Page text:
A few quick items before the holiday:

- I hear that Luis Alvarez-Gaumé will be the next Director of the Simons Center, starting next Fall, taking over from John Morgan, the founding Director. My understanding is that the hope was to have the directorship alternate between mathematicians and physicists, and with the hire of Alvarez-Gaumé, they’ve managed to achieve this. His early work on supersymmetric path integrals and the index theorem (see here) was characteristically lucid and this remains one of the great points of intersection between modern mathematics and the quantum theory. One of the best relatively short introductions to QFT is this one (with a shorter arXiv version here). I think he’s an excellent choice.
- In physics blogger news, Tommaso Dorigo reports that he has found a publisher for the book he has been writing: Anomaly! – Scientific Discoveries and the Quest for the Unknown, and it should appear next year. I’m very much looking forward to seeing a copy. His insightful but irreverent take on experimental HEP I’m sure will make this a fascinating read for anyone interested in the subject.
- Matt Strassler’s blog has been dormant for a while, but he has now been heard from. After a couple year visiting position at Harvard, he says he’s now “employed outside of science”, but working on a book about particle physics for non-experts.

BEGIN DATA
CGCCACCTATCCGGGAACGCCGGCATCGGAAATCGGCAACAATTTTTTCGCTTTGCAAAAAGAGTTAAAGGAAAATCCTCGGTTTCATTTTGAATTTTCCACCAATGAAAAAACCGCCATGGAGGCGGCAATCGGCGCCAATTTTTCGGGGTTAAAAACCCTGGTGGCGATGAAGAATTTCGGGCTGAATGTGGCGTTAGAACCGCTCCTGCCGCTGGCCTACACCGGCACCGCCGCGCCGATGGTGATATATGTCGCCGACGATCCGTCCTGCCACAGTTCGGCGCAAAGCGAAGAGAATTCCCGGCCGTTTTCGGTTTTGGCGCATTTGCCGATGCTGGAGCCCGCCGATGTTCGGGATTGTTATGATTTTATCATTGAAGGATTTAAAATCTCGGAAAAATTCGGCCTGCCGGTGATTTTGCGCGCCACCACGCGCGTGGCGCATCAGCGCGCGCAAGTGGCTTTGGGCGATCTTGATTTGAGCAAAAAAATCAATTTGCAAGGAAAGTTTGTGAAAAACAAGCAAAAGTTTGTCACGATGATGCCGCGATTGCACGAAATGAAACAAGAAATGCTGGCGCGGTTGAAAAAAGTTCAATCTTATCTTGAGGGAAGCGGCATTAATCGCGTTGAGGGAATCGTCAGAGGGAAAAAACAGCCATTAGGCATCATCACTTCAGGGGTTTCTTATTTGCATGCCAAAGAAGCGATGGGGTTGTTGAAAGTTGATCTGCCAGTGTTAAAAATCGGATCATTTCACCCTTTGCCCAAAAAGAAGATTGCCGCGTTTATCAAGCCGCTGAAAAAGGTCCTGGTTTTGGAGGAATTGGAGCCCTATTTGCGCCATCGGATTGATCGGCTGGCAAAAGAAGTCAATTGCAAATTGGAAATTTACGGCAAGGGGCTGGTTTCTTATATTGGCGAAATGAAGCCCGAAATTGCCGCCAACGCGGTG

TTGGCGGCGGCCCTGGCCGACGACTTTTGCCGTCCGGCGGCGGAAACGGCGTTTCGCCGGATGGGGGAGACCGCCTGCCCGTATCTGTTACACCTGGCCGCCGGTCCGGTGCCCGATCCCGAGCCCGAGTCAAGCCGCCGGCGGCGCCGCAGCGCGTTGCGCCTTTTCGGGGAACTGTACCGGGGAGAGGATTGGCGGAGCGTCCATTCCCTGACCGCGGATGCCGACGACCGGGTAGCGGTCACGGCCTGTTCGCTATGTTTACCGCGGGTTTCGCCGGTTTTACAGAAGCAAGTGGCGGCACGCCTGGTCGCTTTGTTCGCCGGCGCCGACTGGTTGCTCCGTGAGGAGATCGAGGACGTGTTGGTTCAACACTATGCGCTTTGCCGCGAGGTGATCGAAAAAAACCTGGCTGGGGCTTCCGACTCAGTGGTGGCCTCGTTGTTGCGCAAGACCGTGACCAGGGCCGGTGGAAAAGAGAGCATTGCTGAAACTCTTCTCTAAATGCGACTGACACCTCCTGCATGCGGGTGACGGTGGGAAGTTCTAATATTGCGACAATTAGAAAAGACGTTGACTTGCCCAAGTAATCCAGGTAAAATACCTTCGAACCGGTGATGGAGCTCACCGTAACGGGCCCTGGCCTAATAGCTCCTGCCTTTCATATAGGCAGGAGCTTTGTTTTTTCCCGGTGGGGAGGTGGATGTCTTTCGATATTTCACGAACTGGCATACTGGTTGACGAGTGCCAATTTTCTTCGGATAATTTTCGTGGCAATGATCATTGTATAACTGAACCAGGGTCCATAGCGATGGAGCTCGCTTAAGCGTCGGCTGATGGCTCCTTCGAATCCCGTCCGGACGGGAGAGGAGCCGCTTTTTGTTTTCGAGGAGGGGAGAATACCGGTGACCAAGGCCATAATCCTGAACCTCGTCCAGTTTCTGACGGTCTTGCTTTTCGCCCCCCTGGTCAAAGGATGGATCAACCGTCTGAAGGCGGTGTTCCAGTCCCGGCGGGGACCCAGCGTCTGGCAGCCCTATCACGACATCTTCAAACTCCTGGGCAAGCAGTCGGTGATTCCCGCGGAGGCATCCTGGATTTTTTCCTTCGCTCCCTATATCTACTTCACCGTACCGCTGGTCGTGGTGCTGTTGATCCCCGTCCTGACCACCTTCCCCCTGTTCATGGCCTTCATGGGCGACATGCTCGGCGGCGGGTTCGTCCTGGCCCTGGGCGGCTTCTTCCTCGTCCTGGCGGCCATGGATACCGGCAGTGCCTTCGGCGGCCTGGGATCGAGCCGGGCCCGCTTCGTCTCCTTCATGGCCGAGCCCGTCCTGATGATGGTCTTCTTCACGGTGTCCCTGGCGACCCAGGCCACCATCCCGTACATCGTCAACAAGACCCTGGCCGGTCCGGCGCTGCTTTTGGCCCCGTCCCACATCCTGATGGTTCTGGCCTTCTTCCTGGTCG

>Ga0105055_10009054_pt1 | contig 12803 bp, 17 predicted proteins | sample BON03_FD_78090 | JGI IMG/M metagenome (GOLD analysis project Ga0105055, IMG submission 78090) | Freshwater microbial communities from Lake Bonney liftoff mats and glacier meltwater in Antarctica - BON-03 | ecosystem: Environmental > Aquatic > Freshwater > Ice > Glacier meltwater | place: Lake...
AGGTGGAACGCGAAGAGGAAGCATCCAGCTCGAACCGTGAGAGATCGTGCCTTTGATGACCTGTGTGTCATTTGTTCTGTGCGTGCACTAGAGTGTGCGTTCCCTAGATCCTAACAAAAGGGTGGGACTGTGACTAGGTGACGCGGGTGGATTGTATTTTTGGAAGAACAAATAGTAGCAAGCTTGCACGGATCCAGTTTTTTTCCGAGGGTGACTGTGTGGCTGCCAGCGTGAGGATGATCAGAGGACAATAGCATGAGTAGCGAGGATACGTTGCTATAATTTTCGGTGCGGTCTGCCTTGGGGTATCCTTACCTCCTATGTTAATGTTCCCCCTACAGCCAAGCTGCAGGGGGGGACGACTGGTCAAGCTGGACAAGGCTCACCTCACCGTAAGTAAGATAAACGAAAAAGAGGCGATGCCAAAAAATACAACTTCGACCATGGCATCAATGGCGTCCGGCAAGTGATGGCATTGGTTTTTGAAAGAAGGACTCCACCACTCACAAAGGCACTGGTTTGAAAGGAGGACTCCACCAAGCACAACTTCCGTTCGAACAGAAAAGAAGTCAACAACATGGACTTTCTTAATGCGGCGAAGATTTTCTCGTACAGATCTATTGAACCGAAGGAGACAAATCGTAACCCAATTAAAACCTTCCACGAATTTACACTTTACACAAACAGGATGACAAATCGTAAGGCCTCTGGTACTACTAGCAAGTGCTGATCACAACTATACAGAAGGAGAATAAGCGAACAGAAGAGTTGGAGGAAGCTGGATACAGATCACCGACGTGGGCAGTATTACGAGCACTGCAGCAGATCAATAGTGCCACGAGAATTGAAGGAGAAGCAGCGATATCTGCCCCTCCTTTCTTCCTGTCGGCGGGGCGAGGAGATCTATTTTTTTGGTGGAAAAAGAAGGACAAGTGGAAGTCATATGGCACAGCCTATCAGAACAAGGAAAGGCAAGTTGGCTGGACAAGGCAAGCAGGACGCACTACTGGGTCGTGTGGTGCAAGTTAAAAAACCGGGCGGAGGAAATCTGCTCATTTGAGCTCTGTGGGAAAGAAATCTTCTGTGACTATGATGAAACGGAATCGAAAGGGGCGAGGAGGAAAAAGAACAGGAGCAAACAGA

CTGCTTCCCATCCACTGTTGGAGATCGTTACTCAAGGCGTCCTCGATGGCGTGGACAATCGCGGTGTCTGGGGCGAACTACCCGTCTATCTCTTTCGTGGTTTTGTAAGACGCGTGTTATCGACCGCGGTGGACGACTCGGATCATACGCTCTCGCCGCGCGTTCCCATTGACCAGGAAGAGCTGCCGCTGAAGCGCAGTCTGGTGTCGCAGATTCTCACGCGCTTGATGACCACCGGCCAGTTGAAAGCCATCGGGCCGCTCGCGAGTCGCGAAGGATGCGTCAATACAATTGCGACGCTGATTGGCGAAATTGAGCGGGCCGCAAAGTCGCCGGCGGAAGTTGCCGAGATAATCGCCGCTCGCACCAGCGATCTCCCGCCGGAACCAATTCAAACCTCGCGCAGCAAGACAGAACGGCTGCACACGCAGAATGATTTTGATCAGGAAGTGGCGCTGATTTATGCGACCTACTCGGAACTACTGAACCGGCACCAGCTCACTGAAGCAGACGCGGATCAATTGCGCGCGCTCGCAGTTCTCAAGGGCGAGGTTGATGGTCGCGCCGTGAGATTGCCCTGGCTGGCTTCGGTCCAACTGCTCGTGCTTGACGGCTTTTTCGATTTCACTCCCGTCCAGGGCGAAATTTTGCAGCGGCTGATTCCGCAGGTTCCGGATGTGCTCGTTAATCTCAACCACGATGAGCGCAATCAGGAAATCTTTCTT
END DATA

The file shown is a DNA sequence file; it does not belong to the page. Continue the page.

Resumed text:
- Jim Holt has a review in the latest New York Review of Books of my colleague Michael Harris’s Mathematics Without Apologies.
- By some accounting, today is the 100th anniversary of Einstein’s GR field equations, which he presented November 25, 1915 at a lecture in
~~Gottingen~~Berlin. This anniversary has been celebrated in many places, in many ways this year, so there’s not any need for me to chime in. Among many excellent treatments of the topic, there’s also an unfortunate tendency of some to use Einstein to grind their particular axes. Sean Carroll I suspect has Einstein spinning in his grave, using the PBS NewsHour to enlist Einstein as a multiverse fan:

The ability for seemingly constant things to evolve and change is an important aspect of Einstein’s legacy. If space and time can change, little else is sacred. Modern cosmologists like to contemplate an extreme version of this idea: a multiverse in which the very laws of physics themselves can change from place to place and time to time. Such changes, if they do in fact exist, wouldn’t be arbitrary; like spacetime in general relativity, they would obey very specific equations.

Perhaps Carroll could enlighten the public by writing down these “very specific equations” he’s advertising, for comparison to the Einstein field equations.

If I were to grind my own ax here, it would be to note that Einstein’s great breakthrough came about through close collaboration with some of the best pure mathematicians around, adopting difficult but deep ideas about geometry. Without the mathematicians, I’d guess that the theory of general relativity would have taken many more decades to come to fruition. Maybe there’s a lesson there…